Although I keep a box of red dots in my studio, I almost never use them. When I make a sale, I just wrap the painting, the happy new owner leaves with it under their arm, and I put another piece up in its place. It's clean, it saves the hassle (for both sides) of requiring the purchaser to come back at a later date to pick up their work, and I have this small paranoia about buyer's remorse lurking in the back of my head. I did see the woman exhibiting next to me this weekend being forced to remove a red dot from one of her works... not an enviable position. Fortunately, she sold a lot of other paintings. Replacing sold works also maximizes use of valuable display space with available pieces.
On the other hand, unless you're paying close attention to what's up on the walls, it can look like you're not selling anything. As it happens, I did well this weekend, but I always had a full display of pieces, and no red dots. I got a few well-meant but unnecessary words of encouragement from other exhibitors ("there's always next year"). That's ok -- I can just smile and thank them.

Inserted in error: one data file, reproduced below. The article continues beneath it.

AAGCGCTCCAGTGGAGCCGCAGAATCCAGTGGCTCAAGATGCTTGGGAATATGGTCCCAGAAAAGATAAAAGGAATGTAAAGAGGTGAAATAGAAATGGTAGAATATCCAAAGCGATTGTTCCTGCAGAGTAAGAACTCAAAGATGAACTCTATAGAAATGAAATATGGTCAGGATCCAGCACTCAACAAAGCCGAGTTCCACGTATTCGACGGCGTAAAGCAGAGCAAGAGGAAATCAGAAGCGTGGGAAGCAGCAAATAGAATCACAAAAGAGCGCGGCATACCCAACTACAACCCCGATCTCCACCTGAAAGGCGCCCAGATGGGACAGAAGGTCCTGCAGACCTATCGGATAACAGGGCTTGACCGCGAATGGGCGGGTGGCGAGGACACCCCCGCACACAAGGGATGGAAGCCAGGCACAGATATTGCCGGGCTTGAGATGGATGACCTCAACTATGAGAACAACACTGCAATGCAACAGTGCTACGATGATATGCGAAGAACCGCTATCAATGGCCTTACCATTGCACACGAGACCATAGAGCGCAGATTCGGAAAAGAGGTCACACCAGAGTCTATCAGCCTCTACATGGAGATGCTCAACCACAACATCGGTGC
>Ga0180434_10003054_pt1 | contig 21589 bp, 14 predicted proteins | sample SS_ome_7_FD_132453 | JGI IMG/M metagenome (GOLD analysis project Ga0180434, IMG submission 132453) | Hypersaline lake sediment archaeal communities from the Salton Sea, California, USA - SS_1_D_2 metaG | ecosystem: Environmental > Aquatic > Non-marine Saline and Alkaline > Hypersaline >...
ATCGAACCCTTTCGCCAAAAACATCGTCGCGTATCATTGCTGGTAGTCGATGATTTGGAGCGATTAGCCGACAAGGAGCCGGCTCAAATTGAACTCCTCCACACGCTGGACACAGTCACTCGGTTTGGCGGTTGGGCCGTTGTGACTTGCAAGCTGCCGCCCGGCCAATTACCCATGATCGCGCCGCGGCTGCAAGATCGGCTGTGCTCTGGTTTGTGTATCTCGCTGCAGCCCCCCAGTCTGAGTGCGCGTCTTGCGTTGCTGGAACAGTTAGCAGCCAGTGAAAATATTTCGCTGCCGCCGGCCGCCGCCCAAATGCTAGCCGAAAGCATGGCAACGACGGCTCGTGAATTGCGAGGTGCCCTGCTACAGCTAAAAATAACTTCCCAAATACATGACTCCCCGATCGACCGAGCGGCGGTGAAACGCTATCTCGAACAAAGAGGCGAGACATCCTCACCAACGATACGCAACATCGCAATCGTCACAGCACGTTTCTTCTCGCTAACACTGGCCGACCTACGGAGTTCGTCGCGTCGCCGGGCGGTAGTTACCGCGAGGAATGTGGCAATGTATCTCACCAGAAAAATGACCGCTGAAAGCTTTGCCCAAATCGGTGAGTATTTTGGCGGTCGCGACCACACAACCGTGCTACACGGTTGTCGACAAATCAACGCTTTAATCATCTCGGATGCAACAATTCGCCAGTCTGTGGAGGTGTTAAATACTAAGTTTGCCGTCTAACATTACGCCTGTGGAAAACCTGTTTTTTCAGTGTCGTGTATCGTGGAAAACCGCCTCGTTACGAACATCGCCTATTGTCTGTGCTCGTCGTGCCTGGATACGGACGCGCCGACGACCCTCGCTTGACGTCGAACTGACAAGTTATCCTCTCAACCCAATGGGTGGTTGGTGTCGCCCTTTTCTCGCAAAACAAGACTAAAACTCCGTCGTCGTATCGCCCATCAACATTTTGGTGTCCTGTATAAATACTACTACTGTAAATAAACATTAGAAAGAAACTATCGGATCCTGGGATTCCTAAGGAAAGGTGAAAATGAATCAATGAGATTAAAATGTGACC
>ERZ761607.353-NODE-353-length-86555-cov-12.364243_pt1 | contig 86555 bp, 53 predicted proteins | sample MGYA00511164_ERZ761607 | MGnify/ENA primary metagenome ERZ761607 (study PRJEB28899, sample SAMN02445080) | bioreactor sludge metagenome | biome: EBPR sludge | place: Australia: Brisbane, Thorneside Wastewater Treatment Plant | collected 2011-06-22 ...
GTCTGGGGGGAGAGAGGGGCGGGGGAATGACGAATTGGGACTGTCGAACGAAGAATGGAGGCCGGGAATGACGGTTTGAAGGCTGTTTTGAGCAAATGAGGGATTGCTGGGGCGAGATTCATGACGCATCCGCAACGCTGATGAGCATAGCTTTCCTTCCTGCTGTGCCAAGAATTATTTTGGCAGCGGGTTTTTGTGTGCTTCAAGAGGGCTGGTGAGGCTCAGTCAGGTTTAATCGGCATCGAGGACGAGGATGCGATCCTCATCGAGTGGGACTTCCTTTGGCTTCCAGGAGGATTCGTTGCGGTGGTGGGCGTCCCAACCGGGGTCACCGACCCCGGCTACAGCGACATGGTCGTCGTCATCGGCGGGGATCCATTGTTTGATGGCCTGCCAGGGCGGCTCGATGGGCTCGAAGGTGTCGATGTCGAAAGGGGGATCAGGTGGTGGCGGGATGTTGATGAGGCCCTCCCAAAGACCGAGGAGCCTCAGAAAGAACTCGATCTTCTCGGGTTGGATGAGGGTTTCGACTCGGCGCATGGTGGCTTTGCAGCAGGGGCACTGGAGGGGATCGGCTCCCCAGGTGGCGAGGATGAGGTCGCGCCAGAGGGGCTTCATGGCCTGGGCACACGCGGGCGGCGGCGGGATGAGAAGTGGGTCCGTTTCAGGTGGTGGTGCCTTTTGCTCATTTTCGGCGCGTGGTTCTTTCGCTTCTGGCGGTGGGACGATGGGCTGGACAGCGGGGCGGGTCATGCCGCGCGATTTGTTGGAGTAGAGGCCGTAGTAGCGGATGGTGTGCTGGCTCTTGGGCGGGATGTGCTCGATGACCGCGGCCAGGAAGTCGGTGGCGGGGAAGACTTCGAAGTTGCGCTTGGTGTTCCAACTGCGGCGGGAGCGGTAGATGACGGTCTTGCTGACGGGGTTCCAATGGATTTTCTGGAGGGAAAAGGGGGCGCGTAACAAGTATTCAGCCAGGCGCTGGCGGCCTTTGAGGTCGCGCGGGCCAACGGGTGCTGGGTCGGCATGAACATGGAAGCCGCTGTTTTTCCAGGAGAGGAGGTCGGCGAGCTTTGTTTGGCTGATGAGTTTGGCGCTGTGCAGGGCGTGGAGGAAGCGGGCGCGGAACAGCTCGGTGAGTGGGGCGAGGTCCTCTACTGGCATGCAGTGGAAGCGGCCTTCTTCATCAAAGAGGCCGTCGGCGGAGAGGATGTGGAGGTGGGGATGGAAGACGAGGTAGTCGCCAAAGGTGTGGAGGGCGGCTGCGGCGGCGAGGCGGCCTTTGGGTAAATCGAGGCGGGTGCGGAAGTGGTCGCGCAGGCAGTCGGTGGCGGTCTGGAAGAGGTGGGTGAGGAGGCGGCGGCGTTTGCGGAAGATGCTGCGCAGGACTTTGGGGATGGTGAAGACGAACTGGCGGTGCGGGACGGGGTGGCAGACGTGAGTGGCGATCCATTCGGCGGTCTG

I'm a little more concerned about it from the collector's side. Obviously, if a piece of art speaks to them, they'll buy it no matter what. But, human nature being what it is, there is a component of the process where people want things that others value as well. Success sells. If a potential collector looks at a display where it appears that nobody else is interested, is that the best message to be sending?
I don't have an answer. One of the pieces that sold yesterday was a painting I brought out of the box to fill an empty space. It was just *the* piece that spoke to the people who bought it, and if there was a red-dotted-painting there, I wouldn't have made that sale. I'm afraid this will have to remain one of those frustrating unknowables about the business...